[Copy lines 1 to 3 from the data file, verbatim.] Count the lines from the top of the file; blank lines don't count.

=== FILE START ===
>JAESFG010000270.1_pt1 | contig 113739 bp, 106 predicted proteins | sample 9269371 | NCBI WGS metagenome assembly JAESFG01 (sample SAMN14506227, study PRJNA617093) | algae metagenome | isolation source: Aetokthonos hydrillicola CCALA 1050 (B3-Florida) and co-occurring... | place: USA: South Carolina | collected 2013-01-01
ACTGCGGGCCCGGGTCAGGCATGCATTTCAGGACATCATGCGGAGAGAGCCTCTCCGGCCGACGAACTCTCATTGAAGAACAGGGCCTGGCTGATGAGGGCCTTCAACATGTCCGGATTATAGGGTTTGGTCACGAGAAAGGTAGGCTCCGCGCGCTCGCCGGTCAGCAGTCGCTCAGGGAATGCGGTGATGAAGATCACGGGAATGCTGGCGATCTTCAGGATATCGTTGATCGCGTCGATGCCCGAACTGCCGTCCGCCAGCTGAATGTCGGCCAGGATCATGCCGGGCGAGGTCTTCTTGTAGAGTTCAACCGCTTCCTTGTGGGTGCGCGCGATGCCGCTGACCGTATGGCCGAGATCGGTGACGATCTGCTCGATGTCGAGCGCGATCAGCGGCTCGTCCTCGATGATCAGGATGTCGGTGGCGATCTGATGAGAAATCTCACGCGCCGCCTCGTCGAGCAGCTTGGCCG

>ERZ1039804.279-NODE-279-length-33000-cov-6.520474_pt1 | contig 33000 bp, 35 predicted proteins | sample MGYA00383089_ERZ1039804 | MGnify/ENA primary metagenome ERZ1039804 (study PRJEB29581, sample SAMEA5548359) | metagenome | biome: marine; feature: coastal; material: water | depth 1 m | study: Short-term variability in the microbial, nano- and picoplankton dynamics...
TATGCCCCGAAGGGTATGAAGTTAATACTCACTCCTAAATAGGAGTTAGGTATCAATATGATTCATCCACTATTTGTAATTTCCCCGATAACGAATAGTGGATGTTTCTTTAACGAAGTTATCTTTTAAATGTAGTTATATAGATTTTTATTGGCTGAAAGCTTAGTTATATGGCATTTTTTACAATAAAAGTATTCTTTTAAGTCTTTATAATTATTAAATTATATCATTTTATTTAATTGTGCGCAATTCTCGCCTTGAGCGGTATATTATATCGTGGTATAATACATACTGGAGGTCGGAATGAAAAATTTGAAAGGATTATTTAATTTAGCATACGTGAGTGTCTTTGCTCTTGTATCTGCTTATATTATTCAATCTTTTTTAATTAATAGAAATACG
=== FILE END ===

>JAESFG010000270.1_pt1 | contig 113739 bp, 106 predicted proteins | sample 9269371 | NCBI WGS metagenome assembly JAESFG01 (sample SAMN14506227, study PRJNA617093) | algae metagenome | isolation source: Aetokthonos hydrillicola CCALA 1050 (B3-Florida) and co-occurring... | place: USA: South Carolina | collected 2013-01-01
ACTGCGGGCCCGGGTCAGGCATGCATTTCAGGACATCATGCGGAGAGAGCCTCTCCGGCCGACGAACTCTCATTGAAGAACAGGGCCTGGCTGATGAGGGCCTTCAACATGTCCGGATTATAGGGTTTGGTCACGAGAAAGGTAGGCTCCGCGCGCTCGCCGGTCAGCAGTCGCTCAGGGAATGCGGTGATGAAGATCACGGGAATGCTGGCGATCTTCAGGATATCGTTGATCGCGTCGATGCCCGAACTGCCGTCCGCCAGCTGAATGTCGGCCAGGATCATGCCGGGCGAGGTCTTCTTGTAGAGTTCAACCGCTTCCTTGTGGGTGCGCGCGATGCCGCTGACCGTATGGCCGAGATCGGTGACGATCTGCTCGATGTCGAGCGCGATCAGCGGCTCGTCCTCGATGATCAGGATGTCGGTGGCGATCTGATGAGAAATCTCACGCGCCGCCTCGTCGAGCAGCTTGGCCG

>ERZ1039804.279-NODE-279-length-33000-cov-6.520474_pt1 | contig 33000 bp, 35 predicted proteins | sample MGYA00383089_ERZ1039804 | MGnify/ENA primary metagenome ERZ1039804 (study PRJEB29581, sample SAMEA5548359) | metagenome | biome: marine; feature: coastal; material: water | depth 1 m | study: Short-term variability in the microbial, nano- and picoplankton dynamics...